Research suggests SME's could face more regulation if we left the EU. Photo: Getty Images
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Why relations between Theresa May and Philip Hammond became tense so quickly

The political imperative of controlling immigration is clashing with the economic imperative of maintaining growth. 

There is no relationship in government more important than that between the prime minister and the chancellor. When Theresa May entered No.10, she chose Philip Hammond, a dependable technocrat and long-standing ally who she had known since Oxford University. 

But relations between the pair have proved far tenser than anticipated. On Wednesday, Hammond suggested that students could be excluded from the net migration target. "We are having conversations within government about the most appropriate way to record and address net migration," he told the Treasury select committee. The Chancellor, in common with many others, has long regarded the inclusion of students as an obstacle to growth. 

The following day Hammond was publicly rebuked by No.10. "Our position on who is included in the figures has not changed, and we are categorically not reviewing whether or not students are included," a spokesman said (as I reported in advance, May believes that the public would see this move as "a fix"). 

This is not the only clash in May's first 100 days. Hammond was aggrieved by the Prime Minister's criticisms of loose monetary policy (which forced No.10 to state that it "respects the independence of the Bank of England") and is resisting tougher controls on foreign takeovers. The Chancellor has also struck a more sceptical tone on the UK's economic prospects. "It is clear to me that the British people did not vote on June 23 to become poorer," he declared in his conference speech, a signal that national prosperity must come before control of immigration.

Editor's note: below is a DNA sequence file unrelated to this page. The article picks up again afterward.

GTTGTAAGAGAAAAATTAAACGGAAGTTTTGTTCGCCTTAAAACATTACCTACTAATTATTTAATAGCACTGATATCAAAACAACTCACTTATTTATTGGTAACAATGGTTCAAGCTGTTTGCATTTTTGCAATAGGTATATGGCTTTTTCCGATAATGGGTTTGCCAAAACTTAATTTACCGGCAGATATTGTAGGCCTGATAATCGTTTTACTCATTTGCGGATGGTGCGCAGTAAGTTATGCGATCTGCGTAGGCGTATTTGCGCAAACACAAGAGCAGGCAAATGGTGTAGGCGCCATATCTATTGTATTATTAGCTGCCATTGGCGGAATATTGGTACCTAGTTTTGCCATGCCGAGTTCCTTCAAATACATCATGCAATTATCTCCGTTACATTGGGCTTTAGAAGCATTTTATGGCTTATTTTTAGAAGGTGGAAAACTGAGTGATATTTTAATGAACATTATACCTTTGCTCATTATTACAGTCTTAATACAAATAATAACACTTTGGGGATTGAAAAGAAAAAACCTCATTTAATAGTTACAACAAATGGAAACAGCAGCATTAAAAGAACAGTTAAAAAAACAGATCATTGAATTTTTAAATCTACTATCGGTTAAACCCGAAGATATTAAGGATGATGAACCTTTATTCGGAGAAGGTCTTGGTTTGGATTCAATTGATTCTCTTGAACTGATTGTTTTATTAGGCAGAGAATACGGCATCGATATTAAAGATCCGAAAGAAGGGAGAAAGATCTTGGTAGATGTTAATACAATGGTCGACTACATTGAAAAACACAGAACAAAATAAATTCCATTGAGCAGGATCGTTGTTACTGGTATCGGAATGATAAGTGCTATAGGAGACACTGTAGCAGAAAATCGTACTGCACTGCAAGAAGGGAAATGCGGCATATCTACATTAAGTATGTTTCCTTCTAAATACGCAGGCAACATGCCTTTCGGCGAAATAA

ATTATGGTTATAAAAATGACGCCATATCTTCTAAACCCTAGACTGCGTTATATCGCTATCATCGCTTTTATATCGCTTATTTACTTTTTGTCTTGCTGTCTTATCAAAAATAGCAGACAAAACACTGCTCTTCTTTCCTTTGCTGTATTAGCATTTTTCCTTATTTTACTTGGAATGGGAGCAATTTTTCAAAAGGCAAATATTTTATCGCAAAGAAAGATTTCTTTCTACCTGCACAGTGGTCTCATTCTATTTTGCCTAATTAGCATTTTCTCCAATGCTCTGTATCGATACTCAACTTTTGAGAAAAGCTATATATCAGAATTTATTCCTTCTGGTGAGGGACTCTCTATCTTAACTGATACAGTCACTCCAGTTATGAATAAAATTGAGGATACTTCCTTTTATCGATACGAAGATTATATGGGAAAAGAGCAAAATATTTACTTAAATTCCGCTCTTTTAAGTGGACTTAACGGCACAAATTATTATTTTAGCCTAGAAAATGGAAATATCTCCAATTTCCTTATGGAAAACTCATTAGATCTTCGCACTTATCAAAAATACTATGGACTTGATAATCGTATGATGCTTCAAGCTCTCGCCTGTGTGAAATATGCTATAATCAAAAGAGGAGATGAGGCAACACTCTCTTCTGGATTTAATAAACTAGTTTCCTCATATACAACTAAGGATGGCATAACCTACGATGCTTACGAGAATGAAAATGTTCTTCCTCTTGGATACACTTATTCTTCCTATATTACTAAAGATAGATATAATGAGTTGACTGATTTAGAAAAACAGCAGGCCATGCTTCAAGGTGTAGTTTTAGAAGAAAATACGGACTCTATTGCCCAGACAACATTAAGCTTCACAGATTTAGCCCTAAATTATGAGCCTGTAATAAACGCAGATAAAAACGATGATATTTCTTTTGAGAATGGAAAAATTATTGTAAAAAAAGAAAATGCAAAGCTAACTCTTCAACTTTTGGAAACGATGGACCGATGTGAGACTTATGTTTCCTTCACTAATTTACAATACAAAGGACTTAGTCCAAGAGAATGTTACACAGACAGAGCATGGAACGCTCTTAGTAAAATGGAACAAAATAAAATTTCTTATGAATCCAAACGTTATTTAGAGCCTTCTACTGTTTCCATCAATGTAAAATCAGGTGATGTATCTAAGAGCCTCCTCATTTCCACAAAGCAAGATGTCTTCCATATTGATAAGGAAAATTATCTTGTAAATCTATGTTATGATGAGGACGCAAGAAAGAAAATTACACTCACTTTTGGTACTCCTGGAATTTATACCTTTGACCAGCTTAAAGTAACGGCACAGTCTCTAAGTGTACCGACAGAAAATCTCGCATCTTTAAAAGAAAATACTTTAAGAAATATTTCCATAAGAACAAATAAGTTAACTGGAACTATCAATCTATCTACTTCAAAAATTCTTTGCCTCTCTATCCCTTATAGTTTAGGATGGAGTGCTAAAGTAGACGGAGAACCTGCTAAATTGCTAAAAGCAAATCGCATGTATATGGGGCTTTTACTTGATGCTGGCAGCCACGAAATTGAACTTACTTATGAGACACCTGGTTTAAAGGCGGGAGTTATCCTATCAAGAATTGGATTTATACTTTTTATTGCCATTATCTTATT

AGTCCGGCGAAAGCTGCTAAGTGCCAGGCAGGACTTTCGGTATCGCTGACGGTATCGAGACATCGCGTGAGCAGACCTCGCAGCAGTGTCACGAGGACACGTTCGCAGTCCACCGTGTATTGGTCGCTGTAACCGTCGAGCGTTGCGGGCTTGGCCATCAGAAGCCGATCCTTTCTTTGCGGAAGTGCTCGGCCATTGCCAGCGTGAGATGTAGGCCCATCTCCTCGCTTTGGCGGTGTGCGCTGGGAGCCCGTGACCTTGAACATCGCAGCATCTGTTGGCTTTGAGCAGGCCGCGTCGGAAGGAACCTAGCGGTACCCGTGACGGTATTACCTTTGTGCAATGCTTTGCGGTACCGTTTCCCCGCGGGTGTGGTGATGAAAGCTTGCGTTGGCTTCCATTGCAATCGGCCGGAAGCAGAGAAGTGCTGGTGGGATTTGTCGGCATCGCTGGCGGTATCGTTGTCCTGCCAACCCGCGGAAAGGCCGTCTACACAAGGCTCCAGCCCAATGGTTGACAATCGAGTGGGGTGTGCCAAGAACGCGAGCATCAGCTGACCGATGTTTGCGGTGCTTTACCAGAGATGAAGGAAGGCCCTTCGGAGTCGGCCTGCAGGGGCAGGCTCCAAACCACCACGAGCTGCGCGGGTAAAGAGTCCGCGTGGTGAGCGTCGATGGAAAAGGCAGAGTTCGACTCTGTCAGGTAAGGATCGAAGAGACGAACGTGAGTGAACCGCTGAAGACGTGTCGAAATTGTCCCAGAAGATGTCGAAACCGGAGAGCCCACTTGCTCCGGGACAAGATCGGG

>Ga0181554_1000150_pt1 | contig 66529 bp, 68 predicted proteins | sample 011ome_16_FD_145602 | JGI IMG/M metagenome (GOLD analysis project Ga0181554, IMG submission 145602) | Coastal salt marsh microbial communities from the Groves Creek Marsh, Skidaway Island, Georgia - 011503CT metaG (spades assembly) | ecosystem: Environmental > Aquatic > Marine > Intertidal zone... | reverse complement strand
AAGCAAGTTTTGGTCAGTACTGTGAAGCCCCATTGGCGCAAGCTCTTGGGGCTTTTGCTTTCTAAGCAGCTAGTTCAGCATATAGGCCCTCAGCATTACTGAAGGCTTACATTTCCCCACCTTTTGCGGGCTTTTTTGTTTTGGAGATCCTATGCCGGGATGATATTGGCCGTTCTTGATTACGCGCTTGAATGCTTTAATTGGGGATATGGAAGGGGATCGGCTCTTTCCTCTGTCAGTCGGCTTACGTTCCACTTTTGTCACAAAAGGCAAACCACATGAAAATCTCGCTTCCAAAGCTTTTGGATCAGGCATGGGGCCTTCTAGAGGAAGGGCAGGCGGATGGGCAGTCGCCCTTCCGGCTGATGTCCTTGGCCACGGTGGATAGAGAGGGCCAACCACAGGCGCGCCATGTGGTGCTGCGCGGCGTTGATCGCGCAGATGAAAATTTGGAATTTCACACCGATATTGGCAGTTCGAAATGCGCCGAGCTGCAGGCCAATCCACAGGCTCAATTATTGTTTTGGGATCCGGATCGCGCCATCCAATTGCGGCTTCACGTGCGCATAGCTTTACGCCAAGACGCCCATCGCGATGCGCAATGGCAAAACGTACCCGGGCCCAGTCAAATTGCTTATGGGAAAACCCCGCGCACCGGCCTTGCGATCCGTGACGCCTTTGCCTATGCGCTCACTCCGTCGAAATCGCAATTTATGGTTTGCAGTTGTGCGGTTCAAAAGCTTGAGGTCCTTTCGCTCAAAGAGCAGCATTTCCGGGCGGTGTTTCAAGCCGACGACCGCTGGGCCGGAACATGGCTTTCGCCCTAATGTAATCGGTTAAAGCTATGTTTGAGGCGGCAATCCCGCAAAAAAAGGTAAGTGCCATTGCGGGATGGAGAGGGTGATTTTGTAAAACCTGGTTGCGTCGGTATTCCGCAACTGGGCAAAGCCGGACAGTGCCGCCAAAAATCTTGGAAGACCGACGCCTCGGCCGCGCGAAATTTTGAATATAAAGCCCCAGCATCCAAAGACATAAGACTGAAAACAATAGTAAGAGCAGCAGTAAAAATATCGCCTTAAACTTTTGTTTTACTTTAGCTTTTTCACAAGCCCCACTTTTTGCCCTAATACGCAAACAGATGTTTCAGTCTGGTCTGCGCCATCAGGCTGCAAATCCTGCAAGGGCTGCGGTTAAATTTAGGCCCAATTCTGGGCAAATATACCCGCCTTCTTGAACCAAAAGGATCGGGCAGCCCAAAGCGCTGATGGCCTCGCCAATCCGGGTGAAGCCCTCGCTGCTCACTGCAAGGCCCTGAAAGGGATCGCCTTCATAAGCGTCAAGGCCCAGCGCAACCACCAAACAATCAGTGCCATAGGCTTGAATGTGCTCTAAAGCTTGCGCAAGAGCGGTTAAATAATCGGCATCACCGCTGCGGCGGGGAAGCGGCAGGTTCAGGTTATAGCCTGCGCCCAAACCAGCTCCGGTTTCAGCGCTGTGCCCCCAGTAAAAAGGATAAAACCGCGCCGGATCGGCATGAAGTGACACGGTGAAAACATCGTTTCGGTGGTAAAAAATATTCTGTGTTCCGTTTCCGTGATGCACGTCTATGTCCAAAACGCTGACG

May and Hammond's relationship was never going to match the remarkable bond between David Cameron and George Osborne. But should relations worsen it risks becoming closer to that beween Gordon Brown and Alistair Darling. Like Hammond, Darling entered the Treasury as a calm technocrat and an ally of the PM. But the extraordinary circumstances of the financial crisis transformed him into a far more assertive figure.

In times of turmoil, there is an inevitable clash between political and economic priorities. As prime minister, Brown resisted talk of cuts for fear of the electoral consequences. But as chancellor, Darling was more concerned with the bottom line (backing a rise in VAT). By analogy, May is focused on the political imperative of controlling immigration, while Hammond is focused on the economic imperative of maintaining growth. If their relationship is to endure far tougher times they will soon need to find a middle way. 

George Eaton is political editor of the New Statesman.